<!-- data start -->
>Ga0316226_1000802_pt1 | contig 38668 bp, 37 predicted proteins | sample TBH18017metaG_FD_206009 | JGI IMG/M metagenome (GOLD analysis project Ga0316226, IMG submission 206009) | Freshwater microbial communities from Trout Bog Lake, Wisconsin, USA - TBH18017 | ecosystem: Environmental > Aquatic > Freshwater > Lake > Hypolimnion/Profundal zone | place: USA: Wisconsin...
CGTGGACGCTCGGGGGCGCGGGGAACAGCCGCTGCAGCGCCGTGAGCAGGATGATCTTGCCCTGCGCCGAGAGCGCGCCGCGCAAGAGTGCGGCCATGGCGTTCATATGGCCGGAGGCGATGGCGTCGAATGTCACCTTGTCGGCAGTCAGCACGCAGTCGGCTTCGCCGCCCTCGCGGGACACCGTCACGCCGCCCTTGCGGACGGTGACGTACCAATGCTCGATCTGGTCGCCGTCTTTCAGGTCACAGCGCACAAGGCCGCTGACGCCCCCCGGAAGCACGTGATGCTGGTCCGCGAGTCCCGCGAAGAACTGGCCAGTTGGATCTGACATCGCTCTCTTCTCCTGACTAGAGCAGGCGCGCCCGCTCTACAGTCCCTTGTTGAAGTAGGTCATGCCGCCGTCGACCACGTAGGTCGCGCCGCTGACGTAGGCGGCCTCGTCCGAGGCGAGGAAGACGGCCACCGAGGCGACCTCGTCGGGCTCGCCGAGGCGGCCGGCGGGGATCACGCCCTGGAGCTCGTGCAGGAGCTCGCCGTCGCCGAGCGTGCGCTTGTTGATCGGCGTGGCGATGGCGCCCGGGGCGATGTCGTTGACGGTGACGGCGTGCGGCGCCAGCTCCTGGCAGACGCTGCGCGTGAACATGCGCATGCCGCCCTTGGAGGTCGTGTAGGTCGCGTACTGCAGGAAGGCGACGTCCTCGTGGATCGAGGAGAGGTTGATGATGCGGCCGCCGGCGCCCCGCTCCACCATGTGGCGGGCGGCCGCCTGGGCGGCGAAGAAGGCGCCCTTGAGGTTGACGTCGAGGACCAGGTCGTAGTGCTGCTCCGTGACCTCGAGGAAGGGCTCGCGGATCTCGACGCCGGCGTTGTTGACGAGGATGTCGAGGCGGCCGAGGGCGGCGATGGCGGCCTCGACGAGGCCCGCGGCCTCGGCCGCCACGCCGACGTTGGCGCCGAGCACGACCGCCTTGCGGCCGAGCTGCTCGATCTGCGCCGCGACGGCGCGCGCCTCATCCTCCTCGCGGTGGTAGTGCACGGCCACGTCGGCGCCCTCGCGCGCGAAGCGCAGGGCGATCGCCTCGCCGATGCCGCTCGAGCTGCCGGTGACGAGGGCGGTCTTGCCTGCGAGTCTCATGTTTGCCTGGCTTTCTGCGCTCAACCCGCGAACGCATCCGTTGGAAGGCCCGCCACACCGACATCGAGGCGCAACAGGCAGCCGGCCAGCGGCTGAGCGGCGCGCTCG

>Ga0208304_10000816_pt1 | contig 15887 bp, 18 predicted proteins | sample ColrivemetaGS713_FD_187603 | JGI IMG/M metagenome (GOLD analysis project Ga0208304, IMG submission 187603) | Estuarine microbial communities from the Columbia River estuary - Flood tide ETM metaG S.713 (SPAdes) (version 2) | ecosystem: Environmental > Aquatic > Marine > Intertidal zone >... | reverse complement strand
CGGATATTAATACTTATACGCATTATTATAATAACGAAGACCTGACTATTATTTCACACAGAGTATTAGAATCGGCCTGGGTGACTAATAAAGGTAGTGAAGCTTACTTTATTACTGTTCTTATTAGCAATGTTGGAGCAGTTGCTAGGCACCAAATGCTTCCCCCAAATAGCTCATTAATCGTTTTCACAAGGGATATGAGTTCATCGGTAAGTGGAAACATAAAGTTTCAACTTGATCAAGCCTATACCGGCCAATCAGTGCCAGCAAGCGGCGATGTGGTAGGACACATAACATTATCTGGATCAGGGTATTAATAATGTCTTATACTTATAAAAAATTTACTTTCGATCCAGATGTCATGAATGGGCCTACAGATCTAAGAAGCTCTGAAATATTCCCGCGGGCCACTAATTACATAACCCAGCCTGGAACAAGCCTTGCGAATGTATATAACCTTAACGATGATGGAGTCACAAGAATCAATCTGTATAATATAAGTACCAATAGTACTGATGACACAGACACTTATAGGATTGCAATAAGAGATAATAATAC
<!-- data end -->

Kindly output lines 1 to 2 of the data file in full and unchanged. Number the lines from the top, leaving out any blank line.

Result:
>Ga0316226_1000802_pt1 | contig 38668 bp, 37 predicted proteins | sample TBH18017metaG_FD_206009 | JGI IMG/M metagenome (GOLD analysis project Ga0316226, IMG submission 206009) | Freshwater microbial communities from Trout Bog Lake, Wisconsin, USA - TBH18017 | ecosystem: Environmental > Aquatic > Freshwater > Lake > Hypolimnion/Profundal zone | place: USA: Wisconsin...
CGTGGACGCTCGGGGGCGCGGGGAACAGCCGCTGCAGCGCCGTGAGCAGGATGATCTTGCCCTGCGCCGAGAGCGCGCCGCGCAAGAGTGCGGCCATGGCGTTCATATGGCCGGAGGCGATGGCGTCGAATGTCACCTTGTCGGCAGTCAGCACGCAGTCGGCTTCGCCGCCCTCGCGGGACACCGTCACGCCGCCCTTGCGGACGGTGACGTACCAATGCTCGATCTGGTCGCCGTCTTTCAGGTCACAGCGCACAAGGCCGCTGACGCCCCCCGGAAGCACGTGATGCTGGTCCGCGAGTCCCGCGAAGAACTGGCCAGTTGGATCTGACATCGCTCTCTTCTCCTGACTAGAGCAGGCGCGCCCGCTCTACAGTCCCTTGTTGAAGTAGGTCATGCCGCCGTCGACCACGTAGGTCGCGCCGCTGACGTAGGCGGCCTCGTCCGAGGCGAGGAAGACGGCCACCGAGGCGACCTCGTCGGGCTCGCCGAGGCGGCCGGCGGGGATCACGCCCTGGAGCTCGTGCAGGAGCTCGCCGTCGCCGAGCGTGCGCTTGTTGATCGGCGTGGCGATGGCGCCCGGGGCGATGTCGTTGACGGTGACGGCGTGCGGCGCCAGCTCCTGGCAGACGCTGCGCGTGAACATGCGCATGCCGCCCTTGGAGGTCGTGTAGGTCGCGTACTGCAGGAAGGCGACGTCCTCGTGGATCGAGGAGAGGTTGATGATGCGGCCGCCGGCGCCCCGCTCCACCATGTGGCGGGCGGCCGCCTGGGCGGCGAAGAAGGCGCCCTTGAGGTTGACGTCGAGGACCAGGTCGTAGTGCTGCTCCGTGACCTCGAGGAAGGGCTCGCGGATCTCGACGCCGGCGTTGTTGACGAGGATGTCGAGGCGGCCGAGGGCGGCGATGGCGGCCTCGACGAGGCCCGCGGCCTCGGCCGCCACGCCGACGTTGGCGCCGAGCACGACCGCCTTGCGGCCGAGCTGCTCGATCTGCGCCGCGACGGCGCGCGCCTCATCCTCCTCGCGGTGGTAGTGCACGGCCACGTCGGCGCCCTCGCGCGCGAAGCGCAGGGCGATCGCCTCGCCGATGCCGCTCGAGCTGCCGGTGACGAGGGCGGTCTTGCCTGCGAGTCTCATGTTTGCCTGGCTTTCTGCGCTCAACCCGCGAACGCATCCGTTGGAAGGCCCGCCACACCGACATCGAGGCGCAACAGGCAGCCGGCCAGCGGCTGAGCGGCGCGCTCG